It was going to be tough for the Detroit Pistons early this season, with five of their first six games against teams that either made the playoffs last season or were picked to make the playoffs this season. They’ve also played five of their six games without the 2021 No. 1 overall pick, Cade Cunningham.
That shouldn’t minimize the legitimate — and avoidable — issues they’ve faced thus far. The Pistons have struggled to make shots, even when players have been open. They’ve also been turnover-prone. And against good competition, those issues have been magnified.
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They certainly showed up during Detroit’s 117-91 loss to the Brooklyn Nets, who shot a scorching 65.3% (45-for-72) overall and 52% (13-for-25) from 3. A midrange jumper from Josh Jackson early in the second quarter tied the game at 32. Brooklyn answered with a 10-0 run to take control and entered halftime with a 15-point lead.
The contending Nets have Kevin Durant and James Harden. The rebuilding Pistons don’t have a player with an All-Star appearance, though Jerami Grant received significant consideration last season. Detroit’s 1-5 record thus far, with the lone win coming against the Orlando Magic on Saturday with Cunningham in uniform, isn’t surprising.
But coach Dwane Casey said he sees room for improvement. Following the second-quarter tie, the Pistons cut the deficit to 13 soon after Durant was ejected for elbowing Kelly Olynyk in the face, with about three minutes remaining in the third quarter. Brooklyn responded, though, with an 11-2 run to close the quarter and extend the lead to 24.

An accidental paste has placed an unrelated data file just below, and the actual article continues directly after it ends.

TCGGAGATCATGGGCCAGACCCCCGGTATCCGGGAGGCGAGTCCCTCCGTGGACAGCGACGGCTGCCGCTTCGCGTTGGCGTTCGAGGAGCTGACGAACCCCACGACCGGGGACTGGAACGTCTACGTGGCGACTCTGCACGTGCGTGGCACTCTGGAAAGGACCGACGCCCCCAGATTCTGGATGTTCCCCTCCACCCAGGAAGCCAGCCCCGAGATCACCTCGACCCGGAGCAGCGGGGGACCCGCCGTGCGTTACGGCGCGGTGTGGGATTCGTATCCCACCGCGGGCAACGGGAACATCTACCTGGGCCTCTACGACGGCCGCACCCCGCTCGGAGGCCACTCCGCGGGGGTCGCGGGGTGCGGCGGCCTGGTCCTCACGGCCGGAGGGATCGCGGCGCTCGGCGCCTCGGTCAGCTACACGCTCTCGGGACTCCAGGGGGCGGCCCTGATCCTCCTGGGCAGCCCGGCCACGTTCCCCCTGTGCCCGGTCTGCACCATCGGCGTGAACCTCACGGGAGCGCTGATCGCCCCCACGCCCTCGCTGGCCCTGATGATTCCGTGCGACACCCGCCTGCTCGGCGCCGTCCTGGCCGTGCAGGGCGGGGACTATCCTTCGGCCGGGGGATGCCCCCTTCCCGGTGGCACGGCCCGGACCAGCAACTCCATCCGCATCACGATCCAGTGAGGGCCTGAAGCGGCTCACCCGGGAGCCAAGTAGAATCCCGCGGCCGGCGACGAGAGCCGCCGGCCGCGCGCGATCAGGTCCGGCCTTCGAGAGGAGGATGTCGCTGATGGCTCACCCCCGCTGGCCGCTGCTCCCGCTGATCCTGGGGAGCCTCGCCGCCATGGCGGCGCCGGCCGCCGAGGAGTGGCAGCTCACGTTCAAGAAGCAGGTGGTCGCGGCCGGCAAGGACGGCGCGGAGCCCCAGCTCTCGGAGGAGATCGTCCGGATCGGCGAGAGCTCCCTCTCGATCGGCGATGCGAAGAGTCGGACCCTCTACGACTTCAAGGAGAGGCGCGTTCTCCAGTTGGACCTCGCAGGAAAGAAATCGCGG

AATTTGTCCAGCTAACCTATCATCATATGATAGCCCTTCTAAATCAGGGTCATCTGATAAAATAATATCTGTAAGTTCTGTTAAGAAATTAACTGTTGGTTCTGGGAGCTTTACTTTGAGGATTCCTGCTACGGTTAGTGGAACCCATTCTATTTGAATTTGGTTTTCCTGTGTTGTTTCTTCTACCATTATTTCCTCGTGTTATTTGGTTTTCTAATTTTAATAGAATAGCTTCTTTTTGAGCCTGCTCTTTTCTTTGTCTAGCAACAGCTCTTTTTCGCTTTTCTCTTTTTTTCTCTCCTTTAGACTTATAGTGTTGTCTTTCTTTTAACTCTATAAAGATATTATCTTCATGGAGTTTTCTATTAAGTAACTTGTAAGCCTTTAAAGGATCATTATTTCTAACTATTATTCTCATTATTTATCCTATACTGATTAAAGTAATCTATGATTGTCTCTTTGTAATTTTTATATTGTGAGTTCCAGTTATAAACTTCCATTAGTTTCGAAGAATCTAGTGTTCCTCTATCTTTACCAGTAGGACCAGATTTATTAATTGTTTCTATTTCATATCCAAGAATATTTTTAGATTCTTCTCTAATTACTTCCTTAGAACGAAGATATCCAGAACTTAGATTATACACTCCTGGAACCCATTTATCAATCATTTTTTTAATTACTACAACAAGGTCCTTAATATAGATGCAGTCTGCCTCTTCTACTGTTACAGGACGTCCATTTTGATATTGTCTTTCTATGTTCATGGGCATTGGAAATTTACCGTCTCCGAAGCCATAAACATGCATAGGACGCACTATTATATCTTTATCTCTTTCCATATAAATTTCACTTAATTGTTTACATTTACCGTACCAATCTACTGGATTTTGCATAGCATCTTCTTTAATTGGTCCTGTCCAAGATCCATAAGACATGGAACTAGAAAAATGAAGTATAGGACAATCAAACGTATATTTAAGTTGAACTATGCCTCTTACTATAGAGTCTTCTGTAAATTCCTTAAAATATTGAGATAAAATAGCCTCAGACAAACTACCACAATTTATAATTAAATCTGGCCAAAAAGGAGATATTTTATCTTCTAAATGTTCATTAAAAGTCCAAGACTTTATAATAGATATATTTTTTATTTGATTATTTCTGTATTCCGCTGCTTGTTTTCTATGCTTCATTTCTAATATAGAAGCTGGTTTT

“Our margin for error is very small and if you drop your shoulders, drop your head once things are not going well, not fight through it and that type of thing, it’s difficult,” Casey said. “I thought when they made that run in the third quarter, we let go of the rope. And you can’t do that against a high-powered, great-shooting team like the Brooklyn Nets.”
After starting solidly, the Pistons couldn’t sustain their momentum. They hit 10 of their first 22 3-pointers, then went 2-for-11. After committing just four turnovers in the first half, the Pistons committed 11 in the second.
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Opposing teams are averaging 21.2 points off Pistons turnovers thus far, tied for the third-most in the league. (Brooklyn scored 17 off of the Pistons’ miscues Sunday) Couple that with Detroit’s ongoing shooting struggles, and it’s clear why they haven’t been able to compete against playoff-level competition.
There were bright spots, despite the final margin. Killian Hayes played his most active defensive game of the season, tallying five steals and drawing a charge from Durant. Hayes also was more aggressive in getting to the paint, drawing a pair of fouls. Josh Jackson gave the team an early offensive lift off of the bench with 10 first-half points, and Hamidou Diallo logged his first start of the season and knocked down a pair of 3-pointers.
Otherwise, the Pistons are still searching for an offensive rhythm. They will likely get Cunningham, who sat out Sunday back on Tuesday against the Milwaukee Bucks. It’ll be a tougher matchup than their game against the Magic.
“If you don’t come in mentally ready to play against a high-powered team, it’s a recipe for disaster,” Casey said. “It’s a hard lesson to learn but it’s a lesson we had to learn. We didn’t come in with the same readiness that we did last night, whether it’s back-to-back, whatever it is, doesn’t matter. You have to come out and represent the Pistons brand better than we did tonight.”
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